Wednesday, January 18, 2017

Pulcheria ~ Powerful Roman empress and beloved saint

January 19 is the birthday of Saint Pulcheria. Though little remembered today, Pulcheria played an important role in helping the Eastern Roman Empire survive the 5th century intact.
Roman gold solidus showing
Pulcheria Augusta, crowned by God.

Daughter of the Eastern Emperor Arcadius and granddaughter of Theodosius the Great, Pulcheria was pushed into imperial politics at the tender age of 10. When her father died in AD 408, her younger brother, Theodosius II, inherited the throne as a small child, under the regency of two powerful men at court, the praetorian prefects Anthemius and Antiochus. Pulcheria became her brother's confidant and guardian, and by her 15th year, she felt strong enough to dismiss the regents, guiding Theodosius II in her own right.

Below is an account from the Ecclesiastical History of Sozomen which was written soon after Pulcheria's death. It offers a first-hand glimpse into the life of this powerful, holy woman of the early Church.
[The emperor] Arcadius died. He left Theodosius, his son, who was just weaned, as his successor to the empire. He also left three daughters of tender age, named Pulcheria, Arcadia, and Marina....The Divine Power which is the guardian of the universe foresaw that the emperor would be distinguished by his piety, and therefore determined that Pulcheria, his sister, should be the protector of him and of his government.
This princess was not yet fifteen years of age, but had received a mind most wise and divine above her years. She first devoted her virginity to God, and instructed her sisters in the same course of life. To avoid all cause of jealousy and intrigue, she permitted no man to enter her palace. In confirmation of her resolution, she took God, the priests, and all the subjects of the Roman empire as witnesses to her self-dedication. In token of her virginity and the headship of her brother, she consecrated in the church of Constantinople, a holy table, a remarkable fabric and very beautiful to see. It was made of gold and precious stones, and she inscribed these things on the front of the table, so that it might be patent to all.

This detail of the Trier Ivory is thought by some
to show the diminutive Pulcheria (right) receiving
relics of saints from her brother, Theodosius II (left).
After quietly resuming the care of the state, she governed the Roman empire excellently and with great orderliness. She concerted her measures so well that the affairs to be carried out were quickly decreed and completed. She was able to write and to converse with perfect accuracy in the Greek and Latin languages. She caused all affairs to be transacted in the name of her brother, and devoted great attention to bringing him up as a prince in the best possible way and with such information as was suitable to his years. She had him taught by the most skilled men, in horsemanship, and the practice of arms, and in letters. But he was systematically taught by his sister to be orderly and princely in his manners. She showed him how to gather up his robes, and how to take a seat, and how to walk. She trained him to restrain laughter, to assume a mild or a formidable aspect as the occasion might require, and to inquire with urbanity into the cases of those who came before him with petitions. But she strove chiefly, to lead him into piety, and to pray continuously. She taught him to frequent the church regularly, and to honor the houses of prayer with gifts and treasures. And she inspired him with reverence for priests and other good men, and for those who in accordance with the law of Christianity, had devoted themselves to philosophy.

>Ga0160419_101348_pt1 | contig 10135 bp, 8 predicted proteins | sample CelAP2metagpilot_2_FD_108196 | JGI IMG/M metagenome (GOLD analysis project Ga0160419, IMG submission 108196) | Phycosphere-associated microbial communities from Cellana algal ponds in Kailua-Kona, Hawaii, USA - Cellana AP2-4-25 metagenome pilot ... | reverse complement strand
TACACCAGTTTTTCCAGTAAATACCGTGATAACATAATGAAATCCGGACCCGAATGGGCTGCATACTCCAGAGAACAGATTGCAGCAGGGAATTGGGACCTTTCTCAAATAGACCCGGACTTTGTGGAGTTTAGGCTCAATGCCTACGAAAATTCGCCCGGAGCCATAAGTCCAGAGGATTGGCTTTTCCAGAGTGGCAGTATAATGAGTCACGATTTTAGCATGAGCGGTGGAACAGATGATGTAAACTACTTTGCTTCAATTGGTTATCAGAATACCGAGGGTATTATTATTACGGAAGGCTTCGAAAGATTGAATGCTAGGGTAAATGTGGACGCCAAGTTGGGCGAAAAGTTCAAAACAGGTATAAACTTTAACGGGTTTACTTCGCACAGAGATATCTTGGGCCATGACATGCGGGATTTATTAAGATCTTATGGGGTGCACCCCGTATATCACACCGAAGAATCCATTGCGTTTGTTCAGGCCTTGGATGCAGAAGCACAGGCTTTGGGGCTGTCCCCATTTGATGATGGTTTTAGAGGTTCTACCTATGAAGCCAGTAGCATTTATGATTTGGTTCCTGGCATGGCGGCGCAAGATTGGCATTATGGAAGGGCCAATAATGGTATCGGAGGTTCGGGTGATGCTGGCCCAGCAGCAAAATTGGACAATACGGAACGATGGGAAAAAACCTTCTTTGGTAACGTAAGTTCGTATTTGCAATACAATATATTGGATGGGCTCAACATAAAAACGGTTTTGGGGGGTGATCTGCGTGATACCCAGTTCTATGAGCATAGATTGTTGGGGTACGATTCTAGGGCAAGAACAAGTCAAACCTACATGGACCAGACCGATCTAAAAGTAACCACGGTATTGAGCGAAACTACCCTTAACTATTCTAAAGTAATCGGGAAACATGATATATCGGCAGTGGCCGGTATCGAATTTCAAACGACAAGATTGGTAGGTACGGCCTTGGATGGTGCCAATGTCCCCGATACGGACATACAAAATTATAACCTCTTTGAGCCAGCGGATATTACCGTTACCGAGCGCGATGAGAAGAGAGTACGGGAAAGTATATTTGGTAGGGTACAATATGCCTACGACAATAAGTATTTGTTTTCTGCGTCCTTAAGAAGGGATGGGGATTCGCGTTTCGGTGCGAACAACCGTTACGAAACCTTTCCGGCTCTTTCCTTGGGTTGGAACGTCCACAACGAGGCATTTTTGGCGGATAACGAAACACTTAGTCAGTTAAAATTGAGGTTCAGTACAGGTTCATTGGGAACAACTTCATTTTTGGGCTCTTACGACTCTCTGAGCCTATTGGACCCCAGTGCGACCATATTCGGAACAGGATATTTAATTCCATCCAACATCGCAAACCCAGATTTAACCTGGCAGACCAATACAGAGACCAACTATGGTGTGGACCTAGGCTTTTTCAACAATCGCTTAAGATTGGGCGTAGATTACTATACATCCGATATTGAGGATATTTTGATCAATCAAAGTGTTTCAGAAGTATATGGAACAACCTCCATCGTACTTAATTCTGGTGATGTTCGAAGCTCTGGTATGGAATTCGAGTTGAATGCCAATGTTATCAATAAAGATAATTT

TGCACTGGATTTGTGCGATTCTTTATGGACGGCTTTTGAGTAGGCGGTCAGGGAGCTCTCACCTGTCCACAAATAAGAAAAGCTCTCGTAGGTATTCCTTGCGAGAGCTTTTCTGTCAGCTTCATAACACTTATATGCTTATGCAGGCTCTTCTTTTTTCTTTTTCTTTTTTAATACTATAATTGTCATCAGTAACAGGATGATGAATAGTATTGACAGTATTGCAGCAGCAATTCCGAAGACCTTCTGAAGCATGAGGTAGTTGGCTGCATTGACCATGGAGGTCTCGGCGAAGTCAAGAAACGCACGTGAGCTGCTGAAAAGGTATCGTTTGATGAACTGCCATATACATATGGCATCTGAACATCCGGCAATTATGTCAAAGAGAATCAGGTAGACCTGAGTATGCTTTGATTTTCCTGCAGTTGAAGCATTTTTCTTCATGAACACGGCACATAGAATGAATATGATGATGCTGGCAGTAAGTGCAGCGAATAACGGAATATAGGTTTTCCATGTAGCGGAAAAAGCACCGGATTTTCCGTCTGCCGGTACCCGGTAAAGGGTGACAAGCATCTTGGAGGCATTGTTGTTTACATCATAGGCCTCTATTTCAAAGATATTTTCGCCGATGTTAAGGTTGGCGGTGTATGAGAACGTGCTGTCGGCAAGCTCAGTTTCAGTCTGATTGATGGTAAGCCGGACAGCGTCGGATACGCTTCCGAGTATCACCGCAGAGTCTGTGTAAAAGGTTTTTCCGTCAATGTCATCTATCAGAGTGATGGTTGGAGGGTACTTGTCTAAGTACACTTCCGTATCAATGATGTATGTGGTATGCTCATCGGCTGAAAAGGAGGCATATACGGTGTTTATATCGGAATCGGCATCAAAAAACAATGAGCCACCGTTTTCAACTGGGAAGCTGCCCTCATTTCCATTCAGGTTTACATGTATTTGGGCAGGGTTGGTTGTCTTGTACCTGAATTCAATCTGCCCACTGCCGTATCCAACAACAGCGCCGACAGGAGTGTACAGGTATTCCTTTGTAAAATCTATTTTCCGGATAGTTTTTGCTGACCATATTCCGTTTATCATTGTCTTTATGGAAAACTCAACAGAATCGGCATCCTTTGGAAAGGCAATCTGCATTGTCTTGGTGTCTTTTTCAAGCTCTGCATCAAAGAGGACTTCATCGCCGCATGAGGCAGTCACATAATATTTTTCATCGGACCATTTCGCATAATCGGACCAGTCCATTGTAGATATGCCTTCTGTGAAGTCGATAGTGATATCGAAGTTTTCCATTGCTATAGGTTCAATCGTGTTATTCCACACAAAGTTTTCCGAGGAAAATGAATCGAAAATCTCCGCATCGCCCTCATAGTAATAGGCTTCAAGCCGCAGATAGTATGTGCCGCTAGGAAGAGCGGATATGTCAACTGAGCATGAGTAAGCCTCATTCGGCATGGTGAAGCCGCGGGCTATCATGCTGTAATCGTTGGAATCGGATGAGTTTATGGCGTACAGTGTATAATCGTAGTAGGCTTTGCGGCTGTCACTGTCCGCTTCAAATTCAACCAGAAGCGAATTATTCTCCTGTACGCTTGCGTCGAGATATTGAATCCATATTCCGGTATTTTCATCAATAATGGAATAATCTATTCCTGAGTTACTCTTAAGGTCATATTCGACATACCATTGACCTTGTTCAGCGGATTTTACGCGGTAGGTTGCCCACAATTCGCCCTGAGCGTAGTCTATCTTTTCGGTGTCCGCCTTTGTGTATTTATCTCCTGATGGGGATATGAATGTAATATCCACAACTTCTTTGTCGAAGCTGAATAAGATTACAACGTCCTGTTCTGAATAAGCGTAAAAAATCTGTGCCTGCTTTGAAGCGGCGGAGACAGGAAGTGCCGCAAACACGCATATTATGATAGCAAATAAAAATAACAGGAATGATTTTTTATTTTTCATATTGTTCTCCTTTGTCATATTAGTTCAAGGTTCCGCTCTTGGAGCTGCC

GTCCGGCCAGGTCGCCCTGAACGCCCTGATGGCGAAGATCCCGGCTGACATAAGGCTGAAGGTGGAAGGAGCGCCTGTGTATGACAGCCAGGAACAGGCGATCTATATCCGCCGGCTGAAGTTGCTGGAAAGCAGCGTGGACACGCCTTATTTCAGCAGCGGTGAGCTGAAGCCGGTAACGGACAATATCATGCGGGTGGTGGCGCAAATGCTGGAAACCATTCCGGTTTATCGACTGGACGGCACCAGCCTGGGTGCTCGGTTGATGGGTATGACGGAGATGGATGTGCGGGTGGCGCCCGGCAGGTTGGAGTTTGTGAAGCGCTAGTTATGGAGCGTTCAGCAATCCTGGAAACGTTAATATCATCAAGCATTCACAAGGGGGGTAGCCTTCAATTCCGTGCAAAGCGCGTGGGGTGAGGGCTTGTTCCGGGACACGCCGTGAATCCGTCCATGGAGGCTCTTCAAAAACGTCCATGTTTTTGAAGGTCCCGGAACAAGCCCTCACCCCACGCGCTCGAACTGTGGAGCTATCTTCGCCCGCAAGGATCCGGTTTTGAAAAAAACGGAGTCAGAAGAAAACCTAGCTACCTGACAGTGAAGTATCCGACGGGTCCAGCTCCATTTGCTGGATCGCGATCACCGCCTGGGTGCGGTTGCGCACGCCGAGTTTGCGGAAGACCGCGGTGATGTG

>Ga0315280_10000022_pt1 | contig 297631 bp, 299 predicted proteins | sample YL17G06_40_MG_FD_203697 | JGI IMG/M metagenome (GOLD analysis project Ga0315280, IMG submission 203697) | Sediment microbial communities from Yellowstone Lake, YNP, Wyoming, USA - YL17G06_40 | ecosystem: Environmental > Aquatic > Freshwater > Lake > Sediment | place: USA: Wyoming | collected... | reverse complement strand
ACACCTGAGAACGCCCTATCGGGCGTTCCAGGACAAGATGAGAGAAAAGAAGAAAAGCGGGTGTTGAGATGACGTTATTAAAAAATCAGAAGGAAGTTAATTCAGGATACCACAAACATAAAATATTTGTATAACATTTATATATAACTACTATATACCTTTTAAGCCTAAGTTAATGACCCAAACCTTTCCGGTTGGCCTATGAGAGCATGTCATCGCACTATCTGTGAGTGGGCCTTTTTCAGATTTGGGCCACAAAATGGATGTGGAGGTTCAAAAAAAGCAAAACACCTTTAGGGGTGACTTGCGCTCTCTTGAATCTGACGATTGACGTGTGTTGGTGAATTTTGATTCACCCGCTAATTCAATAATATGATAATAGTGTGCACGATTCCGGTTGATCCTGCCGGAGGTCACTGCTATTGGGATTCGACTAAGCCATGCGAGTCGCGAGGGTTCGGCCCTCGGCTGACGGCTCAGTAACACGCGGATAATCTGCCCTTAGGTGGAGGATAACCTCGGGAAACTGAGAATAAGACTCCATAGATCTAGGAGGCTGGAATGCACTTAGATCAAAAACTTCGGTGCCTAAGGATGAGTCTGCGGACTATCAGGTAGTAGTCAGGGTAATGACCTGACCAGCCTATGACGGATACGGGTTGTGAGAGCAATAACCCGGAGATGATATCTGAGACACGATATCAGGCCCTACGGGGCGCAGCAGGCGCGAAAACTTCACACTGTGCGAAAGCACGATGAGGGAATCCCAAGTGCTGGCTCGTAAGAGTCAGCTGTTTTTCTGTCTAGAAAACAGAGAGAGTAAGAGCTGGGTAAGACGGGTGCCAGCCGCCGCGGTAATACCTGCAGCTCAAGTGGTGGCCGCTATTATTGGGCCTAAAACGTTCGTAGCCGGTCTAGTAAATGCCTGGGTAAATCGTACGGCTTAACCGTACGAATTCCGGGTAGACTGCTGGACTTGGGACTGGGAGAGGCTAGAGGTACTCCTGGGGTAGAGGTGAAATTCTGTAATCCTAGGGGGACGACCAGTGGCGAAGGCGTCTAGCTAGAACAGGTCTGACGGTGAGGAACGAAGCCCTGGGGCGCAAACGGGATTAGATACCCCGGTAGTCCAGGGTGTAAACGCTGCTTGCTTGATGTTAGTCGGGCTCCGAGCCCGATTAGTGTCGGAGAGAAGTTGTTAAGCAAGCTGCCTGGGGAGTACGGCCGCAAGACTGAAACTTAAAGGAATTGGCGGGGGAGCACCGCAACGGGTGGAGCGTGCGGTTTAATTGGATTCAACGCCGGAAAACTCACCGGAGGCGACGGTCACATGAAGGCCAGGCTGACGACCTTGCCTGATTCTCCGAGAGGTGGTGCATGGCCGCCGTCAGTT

She provided zealously and wisely that religion might not be endangered by the innovation of spurious dogmas. That new heresies have not prevailed in our times, we shall find to be due especially to her, as we shall subsequently see. With how much fear she worshiped God, it would take long for any one to say, and how many houses of prayer she built magnificently, and how many hostelries and monastic communities she established, the arrangement for the expenses for their perpetual support, and the provision for the inmates. [Read more here.]
When Theodosius II died tragically after a fall from a horse in AD 450, Pulcheria played an active role in choosing his successor. According to the Ecclesiastical History of Evagrius, Pulcheria herself recommended Marcian based solely on his virtues, and consented to marry him to solidify his claim to the throne, though extracting from him a promise to respect her virginity.

Shortly thereafter, Pulcheria and Marcian, with the support of Pope Saint Leo the Great, assembled the Council of Chalcedon which dealt a decisive blow to the Nestorian heresy and would have a tremendous impact on the Church going forward. A great tribute to her life was given by Leo who wrote to her in AD 451, saying:
"However varied may be the attacks of wicked men upon the Christian Faith, yet when you are present and prepared by the Lord for its defense, it cannot be disturbed. For God will not forsake either the mystery of His mercy or the deserts of your labors, whereby you long ago repelled the crafty foe of our holy religion from the very vitals of the Church." [Read more here.]

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